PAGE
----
Grove Park Properties Ltd (GPP) v The Royal Bank of Scotland (GPP) [2018] EWHC 3521 (Comm) 

In the current proceedings, GPP sought to plead a case that in previous proceedings (now settled) between Mr Wyatt (GPP’s sole director and professional) and RBS, RBS knowingly put forward a false and misleading case. RBS applied to strike out the parts of GPP’s Particulars of Claim and Amended Reply and Defence to Counterclaim dealing with RBS’s previous conduct, on the basis that these pleadings: i) were irrelevant to the issues in the current action; ii) did not disclose any reasonable grounds for a claim or defence; and iii) were an abuse of process or otherwise likely to obstruct the just disposal of the proceedings (pursuant to CPR r 3.4(2)(b)).

The key issue in both sets of proceedings is whether a loan agreement entered into between GPP and RBS in October/November 2007, for £10.5million is void pursuant to the rule in Pigot’s Case (1614) 1 CoRep 26b and if so, what are the consequences that flow from this. GPP pleaded that in the earlier proceedings, RBS had:

i) claimed that Mr Wyatt had altered the term of the loan agreement in or around December 2008, without the bank’s knowledge or consent, in order to falsely represent to potential investors in GPP, that GPP had a 10 year loan facility, when a five year loan had been agreed;

ii) the case of forgery and fraud was maintained against Mr Wyatt when RBS served an amended Defence;

iii) subsequently, RBS’s case changed when it served late witness evidence which contradicted its allegations of fraud and forgery in that the alterations to the loan agreement were made in 2007, prior to the drawdown of the loan; and

iv) this led to further amendments to the Defence and a withdrawal of the allegations against Mr Wyatt.

Males J (as he then was) determined that it is open to GPP to cross-examine RBS’s witnesses about their evidence in the previous proceedings, but it also matters that GPP’s case in this regard is set out in its pleadings.

Pleadings should be concise and contain only material facts (Tchenguiz v Grant Thornton LLP [2015] EWHC 405 (Comm)). It is wrong in principle to plead matters which do not support or relate to any of the remedies sought and to plead immaterial matters with a view to obtaining more extensive disclosure than might otherwise be ordered: Charter UK Ltd v Nationwide Building Society [2009] EWHC 1002 (TCC) at [16].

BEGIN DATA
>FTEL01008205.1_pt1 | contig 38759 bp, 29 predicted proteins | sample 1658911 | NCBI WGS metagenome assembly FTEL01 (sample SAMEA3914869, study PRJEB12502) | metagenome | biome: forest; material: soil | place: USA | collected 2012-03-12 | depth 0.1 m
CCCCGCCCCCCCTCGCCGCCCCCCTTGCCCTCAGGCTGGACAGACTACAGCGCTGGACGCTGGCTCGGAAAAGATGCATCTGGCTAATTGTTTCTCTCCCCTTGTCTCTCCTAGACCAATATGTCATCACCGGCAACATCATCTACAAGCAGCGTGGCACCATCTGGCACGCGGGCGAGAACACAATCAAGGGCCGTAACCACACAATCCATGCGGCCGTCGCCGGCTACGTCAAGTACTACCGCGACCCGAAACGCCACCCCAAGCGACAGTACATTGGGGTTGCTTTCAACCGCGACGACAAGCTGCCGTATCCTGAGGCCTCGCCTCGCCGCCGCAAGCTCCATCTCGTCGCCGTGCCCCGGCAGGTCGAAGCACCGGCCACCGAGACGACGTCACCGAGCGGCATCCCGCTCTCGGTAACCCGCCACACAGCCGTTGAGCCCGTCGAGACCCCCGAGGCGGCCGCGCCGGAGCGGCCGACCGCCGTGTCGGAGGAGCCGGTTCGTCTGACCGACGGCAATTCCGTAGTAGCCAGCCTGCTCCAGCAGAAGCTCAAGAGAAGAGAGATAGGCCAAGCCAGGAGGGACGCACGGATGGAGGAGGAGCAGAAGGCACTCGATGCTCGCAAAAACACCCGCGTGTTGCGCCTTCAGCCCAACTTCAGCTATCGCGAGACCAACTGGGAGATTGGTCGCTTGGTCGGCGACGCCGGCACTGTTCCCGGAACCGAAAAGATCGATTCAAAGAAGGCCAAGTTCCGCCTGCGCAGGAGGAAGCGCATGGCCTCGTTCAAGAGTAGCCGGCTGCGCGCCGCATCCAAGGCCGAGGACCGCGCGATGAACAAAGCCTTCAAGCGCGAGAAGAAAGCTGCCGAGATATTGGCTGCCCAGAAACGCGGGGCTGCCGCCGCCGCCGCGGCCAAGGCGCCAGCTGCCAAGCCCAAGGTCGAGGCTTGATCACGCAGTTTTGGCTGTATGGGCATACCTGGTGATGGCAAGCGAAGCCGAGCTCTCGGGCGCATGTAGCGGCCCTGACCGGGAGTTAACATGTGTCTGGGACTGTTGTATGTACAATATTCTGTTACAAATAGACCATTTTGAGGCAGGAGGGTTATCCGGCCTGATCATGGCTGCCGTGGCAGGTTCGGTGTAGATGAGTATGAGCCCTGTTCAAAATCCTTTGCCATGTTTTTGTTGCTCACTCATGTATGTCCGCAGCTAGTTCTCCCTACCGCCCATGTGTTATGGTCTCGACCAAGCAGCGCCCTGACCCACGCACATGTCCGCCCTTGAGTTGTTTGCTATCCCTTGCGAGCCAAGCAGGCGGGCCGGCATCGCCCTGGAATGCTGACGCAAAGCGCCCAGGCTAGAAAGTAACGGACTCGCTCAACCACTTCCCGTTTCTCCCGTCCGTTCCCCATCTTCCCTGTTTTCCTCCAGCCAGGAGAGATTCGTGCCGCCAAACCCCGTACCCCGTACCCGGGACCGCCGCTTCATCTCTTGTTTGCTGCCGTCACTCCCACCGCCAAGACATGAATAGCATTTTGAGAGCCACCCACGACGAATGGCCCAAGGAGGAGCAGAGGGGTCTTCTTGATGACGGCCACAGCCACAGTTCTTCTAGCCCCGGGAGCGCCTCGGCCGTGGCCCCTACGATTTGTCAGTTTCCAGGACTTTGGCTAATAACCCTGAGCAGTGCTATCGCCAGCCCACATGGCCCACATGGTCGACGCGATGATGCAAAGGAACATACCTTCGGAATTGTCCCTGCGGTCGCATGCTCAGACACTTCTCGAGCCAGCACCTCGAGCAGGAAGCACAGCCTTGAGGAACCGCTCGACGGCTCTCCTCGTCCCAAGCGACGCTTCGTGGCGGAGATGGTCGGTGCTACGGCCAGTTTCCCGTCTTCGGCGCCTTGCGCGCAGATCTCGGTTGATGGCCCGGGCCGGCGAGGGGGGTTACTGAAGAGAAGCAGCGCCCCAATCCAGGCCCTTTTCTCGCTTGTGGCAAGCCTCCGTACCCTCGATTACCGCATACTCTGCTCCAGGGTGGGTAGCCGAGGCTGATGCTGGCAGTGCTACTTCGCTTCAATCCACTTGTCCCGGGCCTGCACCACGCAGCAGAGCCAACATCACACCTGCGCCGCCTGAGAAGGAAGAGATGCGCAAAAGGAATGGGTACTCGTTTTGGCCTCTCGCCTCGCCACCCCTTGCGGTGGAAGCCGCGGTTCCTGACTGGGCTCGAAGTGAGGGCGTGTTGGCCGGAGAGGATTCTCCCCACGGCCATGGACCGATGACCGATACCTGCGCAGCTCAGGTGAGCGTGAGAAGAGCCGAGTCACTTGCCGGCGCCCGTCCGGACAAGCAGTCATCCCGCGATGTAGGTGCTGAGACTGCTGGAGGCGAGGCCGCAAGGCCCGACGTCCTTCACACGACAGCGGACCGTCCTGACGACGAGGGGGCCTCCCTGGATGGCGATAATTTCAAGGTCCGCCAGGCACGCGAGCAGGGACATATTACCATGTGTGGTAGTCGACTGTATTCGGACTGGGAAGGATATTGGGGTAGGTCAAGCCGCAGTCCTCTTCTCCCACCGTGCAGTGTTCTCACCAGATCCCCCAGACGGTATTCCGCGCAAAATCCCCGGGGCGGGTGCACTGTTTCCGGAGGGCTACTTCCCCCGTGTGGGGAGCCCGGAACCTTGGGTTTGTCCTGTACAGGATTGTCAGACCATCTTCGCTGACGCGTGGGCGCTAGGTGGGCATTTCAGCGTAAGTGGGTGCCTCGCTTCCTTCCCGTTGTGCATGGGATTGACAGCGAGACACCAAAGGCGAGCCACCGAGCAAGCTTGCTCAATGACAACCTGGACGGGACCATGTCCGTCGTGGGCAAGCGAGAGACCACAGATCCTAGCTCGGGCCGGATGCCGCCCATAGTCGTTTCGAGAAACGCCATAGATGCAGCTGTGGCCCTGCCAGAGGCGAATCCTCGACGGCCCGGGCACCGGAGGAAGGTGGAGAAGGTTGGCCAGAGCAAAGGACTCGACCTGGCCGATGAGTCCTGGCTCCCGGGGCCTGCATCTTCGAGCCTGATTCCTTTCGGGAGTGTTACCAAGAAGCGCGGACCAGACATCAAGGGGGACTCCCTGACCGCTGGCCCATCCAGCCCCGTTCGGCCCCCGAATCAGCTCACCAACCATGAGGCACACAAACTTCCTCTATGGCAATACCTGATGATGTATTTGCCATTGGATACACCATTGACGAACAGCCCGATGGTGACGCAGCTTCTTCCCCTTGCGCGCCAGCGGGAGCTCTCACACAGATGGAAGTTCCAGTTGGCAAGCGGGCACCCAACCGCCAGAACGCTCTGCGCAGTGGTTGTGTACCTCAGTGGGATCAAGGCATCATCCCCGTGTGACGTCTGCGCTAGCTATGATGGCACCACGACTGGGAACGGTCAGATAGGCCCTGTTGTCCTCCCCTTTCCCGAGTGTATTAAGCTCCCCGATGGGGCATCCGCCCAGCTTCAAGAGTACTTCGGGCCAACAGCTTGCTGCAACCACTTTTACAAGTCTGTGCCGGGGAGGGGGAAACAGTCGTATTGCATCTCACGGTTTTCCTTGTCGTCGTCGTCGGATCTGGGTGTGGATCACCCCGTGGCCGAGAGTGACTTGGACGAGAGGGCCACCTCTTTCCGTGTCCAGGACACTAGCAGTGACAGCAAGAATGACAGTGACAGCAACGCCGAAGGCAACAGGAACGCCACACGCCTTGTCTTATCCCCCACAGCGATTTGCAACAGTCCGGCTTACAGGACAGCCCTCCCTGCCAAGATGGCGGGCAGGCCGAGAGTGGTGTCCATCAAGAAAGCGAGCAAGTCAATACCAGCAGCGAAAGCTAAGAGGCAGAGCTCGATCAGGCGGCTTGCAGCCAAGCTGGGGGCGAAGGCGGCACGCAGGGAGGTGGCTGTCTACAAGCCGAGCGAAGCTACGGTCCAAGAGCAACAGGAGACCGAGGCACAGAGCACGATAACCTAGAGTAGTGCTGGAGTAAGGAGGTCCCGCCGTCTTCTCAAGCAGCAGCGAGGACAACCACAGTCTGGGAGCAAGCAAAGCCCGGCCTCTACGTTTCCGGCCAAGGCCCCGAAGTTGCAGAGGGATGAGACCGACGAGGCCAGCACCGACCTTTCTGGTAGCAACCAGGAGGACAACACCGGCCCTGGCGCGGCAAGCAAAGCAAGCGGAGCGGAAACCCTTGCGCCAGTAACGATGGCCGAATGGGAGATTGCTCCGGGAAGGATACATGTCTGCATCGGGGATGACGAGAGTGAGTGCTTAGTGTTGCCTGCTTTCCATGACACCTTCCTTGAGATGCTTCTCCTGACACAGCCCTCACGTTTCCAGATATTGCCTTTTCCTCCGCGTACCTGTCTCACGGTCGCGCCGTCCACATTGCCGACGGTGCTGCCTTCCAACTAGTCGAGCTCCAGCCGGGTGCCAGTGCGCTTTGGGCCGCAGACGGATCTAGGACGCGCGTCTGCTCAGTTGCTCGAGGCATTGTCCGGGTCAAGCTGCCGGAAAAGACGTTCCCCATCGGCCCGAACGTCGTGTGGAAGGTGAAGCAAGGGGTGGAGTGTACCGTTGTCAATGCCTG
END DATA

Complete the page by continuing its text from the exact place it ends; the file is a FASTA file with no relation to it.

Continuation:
However, in a case where fraud is alleged, it is well established that such plea must be made in clear terms, setting out the facts that are relied on to show that the defendant was dishonest and not merely negligent. As dishonesty is often a matter of inference from primary facts, it is necessary to plead the primary facts which will be relied upon at trial to justify that inference. It is not open to the court to infer dishonesty from facts which have not been pleaded. There must be some fact that justifies an inference of dishonesty and this fact must be pleaded and proved. (Lord Millett in Three Rivers District Council v Bank of England [2001] UKHL 16, [2003] 2 AC 1).

GPP relies on what is now accepted by the parties to have been a false allegation against Mr Wyatt. GPP argues that the only or obvious reason for such a false allegation, was to cover up the wrongdoing of the bank and/or its employees. RBS countered that the issues that the court will need to resolve are: i) who made the alteration to the loan agreement; ii) why they did so; and iii) his/her state of mind at the time. These are questions concerned with the events of October/November 2007. The statements made by RBS’s witnesses in the previous proceedings (2014/2015) are only relevant to their credibility. The judge agreed that 2007 is a critical period but this did not mean that later events will be irrelevant. At the interlocutory stage, the court is not concerned with whether the evidence at trial will or will not establish fraud, but only whether the facts as pleaded would justify a plea of fraud (see Flaux J in JSC Bank of Moscow v Kekhman [2015] EWHC 3037 (Comm) at [20]).

The judge found that ’[I]n the absence of any explanation of why a false allegation against Mr Wyatt had been made, it is a reasonable (although not necessarily an inevitable) inference that this was done knowingly…. in order to conceal reprehensible conduct’ at [34].

GPP is therefore entitled to plead that RBS knowingly put forward a false case in previous proceedings as being a fact, which if proved, is a fact from which an inference may be drawn that it was RBS that altered the loan agreement in 2007 and that it did so fraudulently. This is the only legitimate basis on which the case could be pleaded, the judge not accepting GPP’s arguments to plead this case on the basis of: i) illegality and public policy; ii) unclean hands; and iii) notice of cross-examination.

This case serves as a useful reminder that in cases where fraud or dishonesty is alleged, the pleader is entitled to rely on facts which justify an inference of dishonesty. To try to avoid pleadings being vulnerable to strike out applications, statements of case should be drafted carefully, to ensure the facts are not consistent with a claim for negligence or an honest mistake.

Lydia Danon, partner and solicitor-advocate, Cooke, Young & Keidan LLP